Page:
Williams v. Williams, [Ms. 2180981, Sept. 25, 2020], ___ So. 3d ___ (Ala. Civ. App. 2020). The court (Donaldson, J.; Edwards and Hanson, JJ., concur; Moore, J., concurs specially; Thompson, P.J., concurs in the result) reverses a Jefferson Circuit Court judgment holding a former husband in civil contempt for not paying retirement benefits to his former wife in conformance with a judgment of divorce. The husband argued on appeal he could not be held in civil contempt because the divorce judgment required only that the retirement benefits be paid through a Qualified Domestic Relations Order (“QDRO”), but the Retirement Systems of Alabama had refused to honor the QDRO.
The court first explains the standard of review from a trial court’s finding of civil contempt:
“We review the trial court’s finding of civil contempt under the following well settled standard of review.
“‘The issue whether to hold a party in contempt is solely within the discretion of the trial court, and a trial court’s contempt determination will not be reversed on appeal absent a showing that the trial court acted outside its discretion or that its judgment is not supported by the evidence. Brown v. Brown, 960 So. 2d 712, 716 (Ala. Civ. App. 2006) (affirming a trial court’s decision not to hold a parent in contempt for failure to pay child support when the parent testified that he had deducted from his monthly child-support payment the amount he had expended to buy clothes for the children).’
“Poh v. Poh, 64 So. 3d 49, 61 (Ala. Civ. App. 2010).
“‘Rule 70A, Ala. R. Civ. P., has governed contempt proceedings in civil actions since July 11, 1994. Rule 70A(a)(2)(D) defines “civil contempt” as a “willful, continuing failure or refusal of any person to comply with a court’s lawful writ, subpoena, process, order, rule, or command that by its nature is still capable of being complied with.’”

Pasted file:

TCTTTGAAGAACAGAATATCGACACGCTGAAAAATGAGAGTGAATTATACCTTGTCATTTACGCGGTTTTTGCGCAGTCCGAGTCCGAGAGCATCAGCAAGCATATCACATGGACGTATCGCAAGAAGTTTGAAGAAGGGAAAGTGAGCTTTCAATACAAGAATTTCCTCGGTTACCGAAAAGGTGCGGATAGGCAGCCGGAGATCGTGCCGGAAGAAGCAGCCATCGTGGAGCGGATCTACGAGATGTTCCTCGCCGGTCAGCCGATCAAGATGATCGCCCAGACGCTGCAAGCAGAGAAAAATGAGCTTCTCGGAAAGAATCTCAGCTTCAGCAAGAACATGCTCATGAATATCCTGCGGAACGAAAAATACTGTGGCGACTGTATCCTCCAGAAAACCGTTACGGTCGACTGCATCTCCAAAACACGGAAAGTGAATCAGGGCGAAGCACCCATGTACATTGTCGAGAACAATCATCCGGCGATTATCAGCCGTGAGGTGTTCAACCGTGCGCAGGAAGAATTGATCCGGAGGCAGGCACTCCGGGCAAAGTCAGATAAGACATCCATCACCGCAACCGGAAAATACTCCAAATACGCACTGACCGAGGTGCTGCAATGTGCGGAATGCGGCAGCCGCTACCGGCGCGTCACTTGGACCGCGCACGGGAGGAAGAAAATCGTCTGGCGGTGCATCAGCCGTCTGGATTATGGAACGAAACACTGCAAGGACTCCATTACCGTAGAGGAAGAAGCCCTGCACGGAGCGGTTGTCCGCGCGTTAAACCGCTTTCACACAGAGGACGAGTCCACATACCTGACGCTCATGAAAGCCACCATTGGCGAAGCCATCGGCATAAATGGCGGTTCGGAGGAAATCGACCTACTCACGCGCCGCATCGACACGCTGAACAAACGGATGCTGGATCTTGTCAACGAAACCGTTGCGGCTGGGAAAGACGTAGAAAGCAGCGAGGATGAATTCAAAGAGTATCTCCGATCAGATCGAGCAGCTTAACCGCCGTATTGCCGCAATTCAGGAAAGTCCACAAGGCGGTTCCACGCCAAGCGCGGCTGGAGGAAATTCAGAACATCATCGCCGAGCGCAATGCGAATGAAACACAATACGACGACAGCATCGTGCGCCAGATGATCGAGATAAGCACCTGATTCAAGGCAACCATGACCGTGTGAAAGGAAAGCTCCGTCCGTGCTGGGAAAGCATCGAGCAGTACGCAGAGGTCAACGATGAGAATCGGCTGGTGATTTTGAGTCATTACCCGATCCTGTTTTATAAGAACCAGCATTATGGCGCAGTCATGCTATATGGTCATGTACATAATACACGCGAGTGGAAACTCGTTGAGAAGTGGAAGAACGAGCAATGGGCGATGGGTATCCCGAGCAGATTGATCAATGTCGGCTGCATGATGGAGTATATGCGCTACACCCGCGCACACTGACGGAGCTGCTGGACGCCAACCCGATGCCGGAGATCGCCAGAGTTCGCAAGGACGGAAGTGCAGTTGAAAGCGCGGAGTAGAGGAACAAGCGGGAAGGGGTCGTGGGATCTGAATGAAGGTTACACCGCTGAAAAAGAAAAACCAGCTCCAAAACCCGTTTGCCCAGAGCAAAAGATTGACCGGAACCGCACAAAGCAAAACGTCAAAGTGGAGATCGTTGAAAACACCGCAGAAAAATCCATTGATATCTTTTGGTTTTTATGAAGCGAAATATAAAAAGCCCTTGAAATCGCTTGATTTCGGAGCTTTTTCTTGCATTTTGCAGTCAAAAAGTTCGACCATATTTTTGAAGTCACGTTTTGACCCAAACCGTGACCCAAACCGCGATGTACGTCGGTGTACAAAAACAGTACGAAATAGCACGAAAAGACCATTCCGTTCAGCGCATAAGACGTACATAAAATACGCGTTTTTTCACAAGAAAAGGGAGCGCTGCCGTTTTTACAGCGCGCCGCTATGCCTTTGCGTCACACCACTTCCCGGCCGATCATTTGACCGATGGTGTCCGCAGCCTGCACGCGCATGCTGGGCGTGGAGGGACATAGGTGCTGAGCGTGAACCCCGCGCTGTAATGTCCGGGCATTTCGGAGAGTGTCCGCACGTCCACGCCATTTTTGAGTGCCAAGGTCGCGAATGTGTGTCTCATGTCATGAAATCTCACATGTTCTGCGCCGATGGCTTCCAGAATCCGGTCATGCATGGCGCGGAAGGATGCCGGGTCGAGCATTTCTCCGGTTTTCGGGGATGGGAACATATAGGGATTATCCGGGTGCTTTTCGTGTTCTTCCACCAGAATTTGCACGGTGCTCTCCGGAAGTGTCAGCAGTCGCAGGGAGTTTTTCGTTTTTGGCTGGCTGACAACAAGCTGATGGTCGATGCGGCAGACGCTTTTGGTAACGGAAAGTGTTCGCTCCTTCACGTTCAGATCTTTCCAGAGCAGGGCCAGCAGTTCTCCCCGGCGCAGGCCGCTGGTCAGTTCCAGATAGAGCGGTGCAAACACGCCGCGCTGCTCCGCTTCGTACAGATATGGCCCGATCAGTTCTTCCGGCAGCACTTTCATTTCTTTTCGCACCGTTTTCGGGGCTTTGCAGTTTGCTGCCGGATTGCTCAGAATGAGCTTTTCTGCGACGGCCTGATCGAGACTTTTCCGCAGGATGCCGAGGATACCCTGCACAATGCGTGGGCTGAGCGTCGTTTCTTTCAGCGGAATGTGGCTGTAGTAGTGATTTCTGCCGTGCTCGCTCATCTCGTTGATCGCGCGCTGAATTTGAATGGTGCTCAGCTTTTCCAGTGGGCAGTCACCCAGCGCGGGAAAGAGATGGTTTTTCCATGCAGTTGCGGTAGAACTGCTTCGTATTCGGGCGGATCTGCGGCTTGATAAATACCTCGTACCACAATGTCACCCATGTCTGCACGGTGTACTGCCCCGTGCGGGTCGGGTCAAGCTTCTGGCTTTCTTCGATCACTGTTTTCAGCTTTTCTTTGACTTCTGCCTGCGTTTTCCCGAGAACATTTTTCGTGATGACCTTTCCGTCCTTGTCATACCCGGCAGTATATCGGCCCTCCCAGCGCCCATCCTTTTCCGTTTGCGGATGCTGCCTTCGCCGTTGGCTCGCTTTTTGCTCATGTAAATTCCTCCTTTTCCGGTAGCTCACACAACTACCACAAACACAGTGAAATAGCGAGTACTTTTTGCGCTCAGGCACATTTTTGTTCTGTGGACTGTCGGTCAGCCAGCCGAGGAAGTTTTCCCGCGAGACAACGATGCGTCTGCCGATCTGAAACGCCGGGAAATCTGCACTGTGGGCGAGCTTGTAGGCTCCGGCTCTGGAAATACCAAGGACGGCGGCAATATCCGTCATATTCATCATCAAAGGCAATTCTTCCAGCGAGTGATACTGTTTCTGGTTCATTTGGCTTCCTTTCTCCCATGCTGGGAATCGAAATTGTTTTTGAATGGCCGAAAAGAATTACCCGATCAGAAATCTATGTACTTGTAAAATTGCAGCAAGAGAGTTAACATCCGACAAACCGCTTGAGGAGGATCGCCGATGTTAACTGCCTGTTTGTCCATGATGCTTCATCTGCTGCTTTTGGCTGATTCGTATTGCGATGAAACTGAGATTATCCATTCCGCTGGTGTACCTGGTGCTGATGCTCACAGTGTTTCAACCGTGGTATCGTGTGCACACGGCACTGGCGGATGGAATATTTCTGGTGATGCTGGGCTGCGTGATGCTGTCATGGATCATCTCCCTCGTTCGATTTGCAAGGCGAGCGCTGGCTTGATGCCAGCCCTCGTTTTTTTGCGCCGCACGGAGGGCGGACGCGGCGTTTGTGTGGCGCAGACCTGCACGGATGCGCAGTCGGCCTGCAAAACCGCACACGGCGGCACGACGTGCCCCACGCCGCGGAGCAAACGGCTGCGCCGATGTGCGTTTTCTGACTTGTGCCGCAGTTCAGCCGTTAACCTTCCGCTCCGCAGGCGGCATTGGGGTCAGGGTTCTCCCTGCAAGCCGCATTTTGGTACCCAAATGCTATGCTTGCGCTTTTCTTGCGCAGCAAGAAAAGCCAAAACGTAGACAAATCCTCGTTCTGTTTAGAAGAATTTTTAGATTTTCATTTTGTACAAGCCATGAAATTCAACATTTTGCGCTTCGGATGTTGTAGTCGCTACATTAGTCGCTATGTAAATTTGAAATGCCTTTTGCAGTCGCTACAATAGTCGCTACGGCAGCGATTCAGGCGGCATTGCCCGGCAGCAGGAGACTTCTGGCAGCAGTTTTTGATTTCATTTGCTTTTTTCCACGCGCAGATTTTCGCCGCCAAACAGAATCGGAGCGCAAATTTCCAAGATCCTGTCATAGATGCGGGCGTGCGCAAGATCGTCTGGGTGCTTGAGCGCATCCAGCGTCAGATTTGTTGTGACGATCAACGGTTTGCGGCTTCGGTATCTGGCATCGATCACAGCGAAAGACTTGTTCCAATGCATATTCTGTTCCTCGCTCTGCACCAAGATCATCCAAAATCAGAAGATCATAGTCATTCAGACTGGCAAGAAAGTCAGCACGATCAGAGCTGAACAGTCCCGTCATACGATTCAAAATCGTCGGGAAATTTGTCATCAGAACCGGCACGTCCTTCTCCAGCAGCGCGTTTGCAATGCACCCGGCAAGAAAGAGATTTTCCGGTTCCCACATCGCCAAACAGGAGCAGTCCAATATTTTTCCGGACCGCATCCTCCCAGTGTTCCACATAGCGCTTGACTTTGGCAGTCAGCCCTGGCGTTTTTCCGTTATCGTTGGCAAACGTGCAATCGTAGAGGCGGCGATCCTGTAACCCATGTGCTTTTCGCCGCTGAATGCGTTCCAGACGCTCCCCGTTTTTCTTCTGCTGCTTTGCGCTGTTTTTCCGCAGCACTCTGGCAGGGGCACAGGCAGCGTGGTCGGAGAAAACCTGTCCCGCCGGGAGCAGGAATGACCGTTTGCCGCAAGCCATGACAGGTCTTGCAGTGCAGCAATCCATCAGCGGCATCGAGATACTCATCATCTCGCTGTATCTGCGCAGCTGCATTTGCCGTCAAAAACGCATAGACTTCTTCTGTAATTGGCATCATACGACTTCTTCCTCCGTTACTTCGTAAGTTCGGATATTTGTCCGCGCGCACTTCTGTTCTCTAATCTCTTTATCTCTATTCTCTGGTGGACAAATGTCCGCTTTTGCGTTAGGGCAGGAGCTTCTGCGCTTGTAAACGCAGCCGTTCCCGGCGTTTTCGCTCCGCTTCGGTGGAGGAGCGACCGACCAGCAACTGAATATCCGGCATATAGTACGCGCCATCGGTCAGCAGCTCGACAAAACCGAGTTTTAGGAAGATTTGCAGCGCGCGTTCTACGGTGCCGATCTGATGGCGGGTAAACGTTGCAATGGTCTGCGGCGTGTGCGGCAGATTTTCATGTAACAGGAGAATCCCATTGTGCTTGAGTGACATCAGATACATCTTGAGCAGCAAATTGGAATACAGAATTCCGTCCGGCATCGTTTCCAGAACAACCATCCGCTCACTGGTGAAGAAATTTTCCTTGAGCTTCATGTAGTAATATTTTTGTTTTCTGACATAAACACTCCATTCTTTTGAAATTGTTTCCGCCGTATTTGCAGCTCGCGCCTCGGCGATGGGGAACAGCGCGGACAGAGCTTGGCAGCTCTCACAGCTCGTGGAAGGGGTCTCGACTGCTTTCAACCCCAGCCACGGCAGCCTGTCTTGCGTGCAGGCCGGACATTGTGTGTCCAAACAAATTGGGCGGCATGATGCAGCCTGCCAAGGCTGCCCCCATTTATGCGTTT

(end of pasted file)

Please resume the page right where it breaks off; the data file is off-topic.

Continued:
“Stamm v. Stamm, 922 So. 2d 920, 924 (Ala. Civ. App. 2004). Moreover, in order to hold a party in contempt under Rule 70A(a)(2)(D), the trial court must find that the party willfully failed or refused to comply with a court order. See T.L.D. v. C.G., 849 So. 2d 200, 205 (Ala. Civ. App. 2002).”
Kreitzberg v. Kreitzberg, 131 So. 3d 612, 627-28 (Ala. Civ. App. 2013).
The court explains that “[b]ecause the divorce judgment did not order the former husband not to accept his RSA retirement benefits if the RSA refused to honor the QDRO, his acceptance of those benefits could not constitute a violation of the divorce judgment and, therefore, could not constitute a basis for holding him in contempt.” Accordingly, because Rule 70A(a)(2)(D) requires that “the trial court must find that the party willfully failed or refused to comply with a court order” before there can be a finding of civil contempt, the trial court’s judgment holding appellant in civil contempt is due to be reversed. Ms. *11, quoting Kreitzberg, supra, 131 So. 3d at 628.